Marymoor Grand Prix and My First Two US Track Records

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Keirin Win

I wish the Marymoor Grand Prix could go on forever. Day after day, racing in what I consider to be one of the most beautiful places in the United States, with crowds in the thousands,  from 10am to midnight…If you haven’t experienced it, you have no idea what you are missing.

I’m taking a page from one of my favorite people, Travis Smith, and focusing on everything positive that came out of this trip. The results stand for themselves, but it’s the small things I did, in every single ride, making corrections from ride to ride, and learning from every single one of my experiences. I’m too new in this sport to expect perfection every time, but given the pressure we are under, I do. It’s nice to step back and remember why I’m doing this again…

Let’s start from the beginning. Not only did I get an awesome place to stay, but I got a place that actually requested sprinters. How lucky was I? I’m not going to give their name out, because they are all mine. Forever and beyond. My “MGP family”. All you enduros don’t want to stay there anyways, we act, eat, and sleep like sprinters. You wouldn’t know what to do with yourselves. But yet again, an amazing experience with a family from the Marymoor family, who just simply loves to race their bikes. Thank you so much for your hospitality and taking care of me. And being there, being supportive, and just downright awesome.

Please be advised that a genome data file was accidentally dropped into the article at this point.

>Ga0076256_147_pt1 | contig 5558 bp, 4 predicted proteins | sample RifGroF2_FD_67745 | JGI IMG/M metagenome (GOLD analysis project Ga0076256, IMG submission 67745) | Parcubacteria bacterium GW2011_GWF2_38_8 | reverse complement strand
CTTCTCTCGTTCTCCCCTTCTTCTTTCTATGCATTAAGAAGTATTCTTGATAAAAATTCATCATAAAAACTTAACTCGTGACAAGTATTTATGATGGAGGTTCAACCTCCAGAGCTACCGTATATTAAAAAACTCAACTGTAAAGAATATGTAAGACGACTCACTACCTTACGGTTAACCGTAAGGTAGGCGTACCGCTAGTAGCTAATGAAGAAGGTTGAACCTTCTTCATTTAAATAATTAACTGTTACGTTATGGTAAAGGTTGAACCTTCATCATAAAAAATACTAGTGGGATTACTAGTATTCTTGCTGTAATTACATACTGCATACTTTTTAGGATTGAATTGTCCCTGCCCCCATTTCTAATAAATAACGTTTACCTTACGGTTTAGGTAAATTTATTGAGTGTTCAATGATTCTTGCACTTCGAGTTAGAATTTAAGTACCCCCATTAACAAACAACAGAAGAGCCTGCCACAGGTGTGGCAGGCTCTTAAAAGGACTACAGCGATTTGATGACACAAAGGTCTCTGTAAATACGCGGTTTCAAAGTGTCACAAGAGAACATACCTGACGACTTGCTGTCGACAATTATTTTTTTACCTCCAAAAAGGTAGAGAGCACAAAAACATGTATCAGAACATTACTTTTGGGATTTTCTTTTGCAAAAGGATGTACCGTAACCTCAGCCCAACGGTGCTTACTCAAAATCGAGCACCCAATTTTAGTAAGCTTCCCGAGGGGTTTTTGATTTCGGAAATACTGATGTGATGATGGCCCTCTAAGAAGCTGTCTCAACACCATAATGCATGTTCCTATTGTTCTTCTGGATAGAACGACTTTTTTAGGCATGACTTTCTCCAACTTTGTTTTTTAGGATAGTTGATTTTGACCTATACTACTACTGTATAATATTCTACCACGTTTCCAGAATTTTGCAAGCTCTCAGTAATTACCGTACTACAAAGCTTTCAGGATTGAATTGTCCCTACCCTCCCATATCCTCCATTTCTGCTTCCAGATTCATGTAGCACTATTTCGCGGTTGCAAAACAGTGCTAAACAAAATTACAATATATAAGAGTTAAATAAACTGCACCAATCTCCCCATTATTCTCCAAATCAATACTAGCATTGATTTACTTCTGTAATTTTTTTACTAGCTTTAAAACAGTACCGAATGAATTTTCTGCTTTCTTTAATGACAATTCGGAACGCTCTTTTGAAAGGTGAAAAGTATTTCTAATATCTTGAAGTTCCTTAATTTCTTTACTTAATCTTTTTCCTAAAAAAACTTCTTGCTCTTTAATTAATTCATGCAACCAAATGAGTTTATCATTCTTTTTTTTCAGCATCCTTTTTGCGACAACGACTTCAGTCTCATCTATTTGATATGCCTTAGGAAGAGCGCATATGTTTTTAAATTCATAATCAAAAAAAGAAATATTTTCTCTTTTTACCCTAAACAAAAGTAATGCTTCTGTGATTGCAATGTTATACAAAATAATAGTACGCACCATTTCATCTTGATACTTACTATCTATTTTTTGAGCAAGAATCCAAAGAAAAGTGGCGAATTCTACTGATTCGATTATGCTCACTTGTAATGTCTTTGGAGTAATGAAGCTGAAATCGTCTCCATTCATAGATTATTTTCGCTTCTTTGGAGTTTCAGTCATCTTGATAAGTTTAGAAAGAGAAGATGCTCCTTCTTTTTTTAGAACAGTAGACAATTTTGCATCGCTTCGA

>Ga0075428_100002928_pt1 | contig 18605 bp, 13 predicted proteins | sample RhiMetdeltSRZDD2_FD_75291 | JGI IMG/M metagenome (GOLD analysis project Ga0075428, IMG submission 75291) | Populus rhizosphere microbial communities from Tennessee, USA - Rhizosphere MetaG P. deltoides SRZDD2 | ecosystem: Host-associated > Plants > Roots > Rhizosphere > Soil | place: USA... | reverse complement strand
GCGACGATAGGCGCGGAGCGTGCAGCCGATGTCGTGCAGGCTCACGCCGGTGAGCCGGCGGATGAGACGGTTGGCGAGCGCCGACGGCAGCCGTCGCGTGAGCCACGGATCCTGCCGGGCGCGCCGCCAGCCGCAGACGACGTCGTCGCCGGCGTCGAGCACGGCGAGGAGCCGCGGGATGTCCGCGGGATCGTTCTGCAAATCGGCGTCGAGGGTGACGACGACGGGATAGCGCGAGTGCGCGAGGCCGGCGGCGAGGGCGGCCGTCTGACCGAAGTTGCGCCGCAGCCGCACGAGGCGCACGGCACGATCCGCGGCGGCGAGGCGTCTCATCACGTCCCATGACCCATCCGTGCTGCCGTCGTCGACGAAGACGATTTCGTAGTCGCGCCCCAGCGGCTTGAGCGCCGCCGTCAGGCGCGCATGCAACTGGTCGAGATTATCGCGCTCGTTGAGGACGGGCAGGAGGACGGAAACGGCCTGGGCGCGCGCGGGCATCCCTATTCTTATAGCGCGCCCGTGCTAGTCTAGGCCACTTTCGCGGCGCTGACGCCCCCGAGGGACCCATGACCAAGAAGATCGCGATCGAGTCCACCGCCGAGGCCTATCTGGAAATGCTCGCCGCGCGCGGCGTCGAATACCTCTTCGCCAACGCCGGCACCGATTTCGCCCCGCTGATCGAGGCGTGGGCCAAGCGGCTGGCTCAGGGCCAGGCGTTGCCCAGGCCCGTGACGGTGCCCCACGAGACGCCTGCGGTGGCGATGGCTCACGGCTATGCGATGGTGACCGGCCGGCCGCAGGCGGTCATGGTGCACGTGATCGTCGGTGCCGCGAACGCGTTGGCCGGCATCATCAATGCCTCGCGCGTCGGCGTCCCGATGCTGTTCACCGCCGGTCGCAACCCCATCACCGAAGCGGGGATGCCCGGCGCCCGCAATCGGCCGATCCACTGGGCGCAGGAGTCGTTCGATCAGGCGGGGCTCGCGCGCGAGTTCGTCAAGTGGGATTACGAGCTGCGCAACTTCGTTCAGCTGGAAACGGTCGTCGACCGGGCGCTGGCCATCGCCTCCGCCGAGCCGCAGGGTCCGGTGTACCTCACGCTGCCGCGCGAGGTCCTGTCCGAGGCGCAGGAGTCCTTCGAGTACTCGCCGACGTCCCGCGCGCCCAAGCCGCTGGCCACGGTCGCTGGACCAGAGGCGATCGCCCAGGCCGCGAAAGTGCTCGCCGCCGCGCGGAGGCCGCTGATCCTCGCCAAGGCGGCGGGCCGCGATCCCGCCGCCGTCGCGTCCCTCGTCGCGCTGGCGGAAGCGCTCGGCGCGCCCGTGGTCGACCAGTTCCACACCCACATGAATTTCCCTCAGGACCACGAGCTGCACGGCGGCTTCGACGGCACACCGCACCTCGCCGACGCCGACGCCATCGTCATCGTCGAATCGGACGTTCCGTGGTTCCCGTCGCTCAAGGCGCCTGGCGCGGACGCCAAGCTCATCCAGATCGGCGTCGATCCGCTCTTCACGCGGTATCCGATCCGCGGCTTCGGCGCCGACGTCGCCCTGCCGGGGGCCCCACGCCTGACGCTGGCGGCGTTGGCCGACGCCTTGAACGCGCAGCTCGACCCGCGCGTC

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500m
(Photo by Amara Edwards)

Marymoor was good to me last year. It was our last stop on the “summer camp” tour, and my first summer racing track bikes. I was two months into my training, and my head was swamped with so much new information, I didn’t know what to do with myself. Having Kevin, Tela, Cristin, and the whole Project London crew helping me out and supporting me through that whole summer was something I will always be grateful for.

This year I had Kevin, and my secret host family, along with the usual summer camp crew. I can’t tell you how awesome it was to see everyone again, and hang out, laugh, let everything go, and just simply race my bike. I messed up, I did some stupid stuff, but in the end, I learned, and I loved it.

The first day was packed. First up we had the 500m. The track record was 38.4, set by Cristin Walker the year before. I started, I raced, I hurt, and I broke it. With a time of 36.9, I came out on top and set the new Marymoor Velodrome women’s 500m track record. I was estatic. The 500 is by far one of my least favorite events, and I never in my wildest dreams thought that I would be setting any kind of track record in it. But I guess you just never know….

About an hour later, I paired up with Sarah Hammer and took on the 800m team sprint. I consider myself blessed to have her as a training partner in Colorado Springs a few days a week, but also, to be able to pair up with her for a team sprint….it’s not everyday you get a chance to do that with an Olympic and world champion. And once again, we broke another record. Chalk that up for two records in under three hours!

Team Sprint w/Sarah  (Photo by Kevin Mansker)
Team Sprint w/Sarah
(Photo by Kevin Mansker)

In the evening session, we had the 200m/match sprints. This would become the disappointment of the weekend for me. Choosing the wrong gear, misjudging speed, left me with a poor 200m time, and the record I wanted to break, unbroken. But, taking some notes, I am proud of what I accomplished during my rides. I rode around the whole track with my head turned, I took the mistakes I made in previous rounds, and corrected them in the next. I made mental notes, because when I come back next year, they won’t be happening again.